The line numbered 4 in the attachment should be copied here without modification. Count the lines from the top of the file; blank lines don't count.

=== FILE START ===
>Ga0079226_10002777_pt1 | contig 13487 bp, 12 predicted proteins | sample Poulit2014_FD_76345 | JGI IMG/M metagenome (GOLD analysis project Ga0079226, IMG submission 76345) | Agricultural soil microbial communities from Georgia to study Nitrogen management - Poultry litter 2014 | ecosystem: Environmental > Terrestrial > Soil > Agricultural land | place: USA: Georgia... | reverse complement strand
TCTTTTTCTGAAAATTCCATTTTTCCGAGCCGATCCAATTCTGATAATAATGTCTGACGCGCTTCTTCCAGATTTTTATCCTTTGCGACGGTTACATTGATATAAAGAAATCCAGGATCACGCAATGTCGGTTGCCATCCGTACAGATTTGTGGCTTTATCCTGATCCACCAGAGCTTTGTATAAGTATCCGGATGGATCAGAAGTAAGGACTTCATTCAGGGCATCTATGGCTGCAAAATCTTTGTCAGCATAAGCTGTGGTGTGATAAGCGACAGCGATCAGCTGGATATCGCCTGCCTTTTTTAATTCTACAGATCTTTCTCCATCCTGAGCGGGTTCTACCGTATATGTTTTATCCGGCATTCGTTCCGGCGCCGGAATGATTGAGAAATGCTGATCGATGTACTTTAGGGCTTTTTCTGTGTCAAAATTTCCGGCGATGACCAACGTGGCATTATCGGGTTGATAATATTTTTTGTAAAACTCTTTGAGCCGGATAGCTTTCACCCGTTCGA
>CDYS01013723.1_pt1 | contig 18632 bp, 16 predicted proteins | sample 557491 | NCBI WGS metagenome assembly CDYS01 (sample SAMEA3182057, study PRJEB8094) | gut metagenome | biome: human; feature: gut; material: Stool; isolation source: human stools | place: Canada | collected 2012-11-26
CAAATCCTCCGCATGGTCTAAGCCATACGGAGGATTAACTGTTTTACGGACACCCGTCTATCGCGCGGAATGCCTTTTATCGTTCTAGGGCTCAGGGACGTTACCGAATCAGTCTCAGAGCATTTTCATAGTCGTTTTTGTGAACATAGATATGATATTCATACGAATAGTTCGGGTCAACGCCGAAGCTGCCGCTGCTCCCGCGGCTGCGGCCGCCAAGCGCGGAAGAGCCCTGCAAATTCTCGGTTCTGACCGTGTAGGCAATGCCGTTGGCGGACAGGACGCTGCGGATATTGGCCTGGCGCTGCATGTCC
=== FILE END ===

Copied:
CAAATCCTCCGCATGGTCTAAGCCATACGGAGGATTAACTGTTTTACGGACACCCGTCTATCGCGCGGAATGCCTTTTATCGTTCTAGGGCTCAGGGACGTTACCGAATCAGTCTCAGAGCATTTTCATAGTCGTTTTTGTGAACATAGATATGATATTCATACGAATAGTTCGGGTCAACGCCGAAGCTGCCGCTGCTCCCGCGGCTGCGGCCGCCAAGCGCGGAAGAGCCCTGCAAATTCTCGGTTCTGACCGTGTAGGCAATGCCGTTGGCGGACAGGACGCTGCGGATATTGGCCTGGCGCTGCATGTCC